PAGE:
Fire Behind Bars
01. Avalanche Part 1 (7:40)
02. Nightflight (5:24)
03. Rien Ne Vas Plus (7:51)
04. Don't Look Back (8:45)
05. Helping-Hand-Song (7:45)
06. Loser (7:05)
07. Fire Behind Bars (5:47)
08. Avalanche Part 2 (6:58)
- Jürgen Wimpelberg / keyboards, vocals, guitars, drum programming
- Manfred Heilmann / vocals, guitars
- Rainer Niklowitz / drums, percussion
- Reinhard Schulte / bass
- Robert Valet / acoustic guitars
- Peter Terhoeven / guitars
- Pattrick Pelzer / vocals
Abacus was a progressive rock band that was formed in 1971. They released four albums ("Abacus", "Everything You Need', "Just a Day's Journey Away", and "Midway") and then broke up due to problems with their label. They reformed in 1979 and attempted to release a fifth album in 1980, but again ran into problems as the people who held the rights to the band's production demanded that the lyrics on their new album be only in German.
In 1997, Jürgen Wimpelberg decided to finish that fifth album with some guest musicians. The first seven tracks on this album are re-recordings of the tracks from that album, to which he has added an 8th track, "Avalanche Part 2", which is an instrumental. None of the original members of the group remain; even Klaus Kohlhase, the original bass player who reformed the group in 1979, is gone, although his presence is still felt on "Nightflight" and "Loser" where he wrote the lyrics to the songs.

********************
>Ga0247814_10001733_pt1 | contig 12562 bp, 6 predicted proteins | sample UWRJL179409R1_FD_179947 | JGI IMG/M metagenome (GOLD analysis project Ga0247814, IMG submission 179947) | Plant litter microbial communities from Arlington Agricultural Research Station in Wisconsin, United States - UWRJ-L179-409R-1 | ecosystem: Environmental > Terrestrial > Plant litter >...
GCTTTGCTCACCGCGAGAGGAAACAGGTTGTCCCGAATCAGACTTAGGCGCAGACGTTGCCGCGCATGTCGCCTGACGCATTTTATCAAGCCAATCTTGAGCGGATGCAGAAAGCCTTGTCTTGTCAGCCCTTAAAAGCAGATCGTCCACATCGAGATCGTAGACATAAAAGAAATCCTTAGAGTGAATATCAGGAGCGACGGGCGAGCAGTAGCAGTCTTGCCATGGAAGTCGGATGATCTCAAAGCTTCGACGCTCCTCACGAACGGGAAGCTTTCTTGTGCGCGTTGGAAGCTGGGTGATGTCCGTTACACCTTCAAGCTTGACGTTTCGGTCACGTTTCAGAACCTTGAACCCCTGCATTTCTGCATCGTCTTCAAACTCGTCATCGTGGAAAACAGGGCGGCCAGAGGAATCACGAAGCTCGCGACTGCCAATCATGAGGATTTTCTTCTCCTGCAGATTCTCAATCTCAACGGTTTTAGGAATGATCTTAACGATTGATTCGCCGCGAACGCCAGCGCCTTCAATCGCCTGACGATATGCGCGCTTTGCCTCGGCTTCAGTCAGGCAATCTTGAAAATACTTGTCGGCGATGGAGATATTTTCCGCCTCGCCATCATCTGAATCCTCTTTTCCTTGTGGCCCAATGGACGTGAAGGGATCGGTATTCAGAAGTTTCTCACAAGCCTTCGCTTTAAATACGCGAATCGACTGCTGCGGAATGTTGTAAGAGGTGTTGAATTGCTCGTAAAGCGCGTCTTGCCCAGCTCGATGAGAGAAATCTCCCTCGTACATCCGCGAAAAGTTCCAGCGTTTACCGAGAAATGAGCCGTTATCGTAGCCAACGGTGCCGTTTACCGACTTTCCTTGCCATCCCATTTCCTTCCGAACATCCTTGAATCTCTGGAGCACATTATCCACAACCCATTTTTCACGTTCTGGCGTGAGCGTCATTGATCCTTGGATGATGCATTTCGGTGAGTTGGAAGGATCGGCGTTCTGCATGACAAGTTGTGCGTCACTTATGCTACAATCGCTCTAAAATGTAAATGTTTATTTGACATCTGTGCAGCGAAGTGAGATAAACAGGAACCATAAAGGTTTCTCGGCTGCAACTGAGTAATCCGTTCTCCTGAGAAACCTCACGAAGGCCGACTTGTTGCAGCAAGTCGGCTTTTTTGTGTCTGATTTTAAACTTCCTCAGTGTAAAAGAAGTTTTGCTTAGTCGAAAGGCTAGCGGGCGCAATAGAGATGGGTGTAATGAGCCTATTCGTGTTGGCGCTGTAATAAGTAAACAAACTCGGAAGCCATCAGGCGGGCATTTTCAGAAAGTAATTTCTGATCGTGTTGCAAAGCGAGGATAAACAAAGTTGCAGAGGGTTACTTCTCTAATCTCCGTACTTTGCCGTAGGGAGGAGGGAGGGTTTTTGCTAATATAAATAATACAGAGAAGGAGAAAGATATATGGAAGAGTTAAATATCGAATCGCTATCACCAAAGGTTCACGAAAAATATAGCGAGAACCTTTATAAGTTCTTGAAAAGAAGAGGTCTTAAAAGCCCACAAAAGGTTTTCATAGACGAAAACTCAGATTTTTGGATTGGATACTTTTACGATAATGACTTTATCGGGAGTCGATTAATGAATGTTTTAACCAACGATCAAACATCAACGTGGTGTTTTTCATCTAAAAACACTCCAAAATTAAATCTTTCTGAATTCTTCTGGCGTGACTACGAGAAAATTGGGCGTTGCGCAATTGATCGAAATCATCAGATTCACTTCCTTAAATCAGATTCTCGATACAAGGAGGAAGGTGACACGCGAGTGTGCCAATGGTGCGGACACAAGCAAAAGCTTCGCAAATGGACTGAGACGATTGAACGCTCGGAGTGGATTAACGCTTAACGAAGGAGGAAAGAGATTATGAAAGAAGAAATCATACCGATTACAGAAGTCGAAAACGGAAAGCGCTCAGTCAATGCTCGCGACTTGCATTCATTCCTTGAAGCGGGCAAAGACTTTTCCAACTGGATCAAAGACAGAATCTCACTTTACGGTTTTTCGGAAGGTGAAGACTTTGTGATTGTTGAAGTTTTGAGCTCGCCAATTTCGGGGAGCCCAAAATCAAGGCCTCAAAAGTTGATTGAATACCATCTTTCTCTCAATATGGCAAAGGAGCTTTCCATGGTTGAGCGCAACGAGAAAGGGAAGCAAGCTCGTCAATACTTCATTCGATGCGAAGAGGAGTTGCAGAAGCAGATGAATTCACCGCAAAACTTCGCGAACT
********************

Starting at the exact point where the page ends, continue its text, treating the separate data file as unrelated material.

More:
The sole group credit goes to Jürgen Wimpelberg (keyboards, vocals, guitars, & drum programming), which makes the group a one man band. Listed as "friends" on the album are Manford Heilmann (vocals and guitars), Rainer Niklowitz (drums and percussion), Reinhard Schulte (basses), Robert Valet (acoustic guitars), Peter Terhoeven (guitars), and Pattrick Pelzer (vocals). Most of the writing credits go to Jürgen Wimpelberg, but Manford Heilmann shares the music credit on five of the eight pieces and Pattrick Pelzer gets a lyric credit for "Rien Ne Vas Plus".
This CD sounds nothing like the bands original CDs, at least not the three which I have heard. This album has a much more synthesized sound and is dominated by keyboards, which is not surprising given the fact that it is mainly the work of a keyboardist. On its own, this album sounds somewhat overproduced and uninspired. There is nothing wrong with the sound, but nothing to excite the listener either. This probably should be categorized as pop music with a progressive feel, although that might not be completely fair either.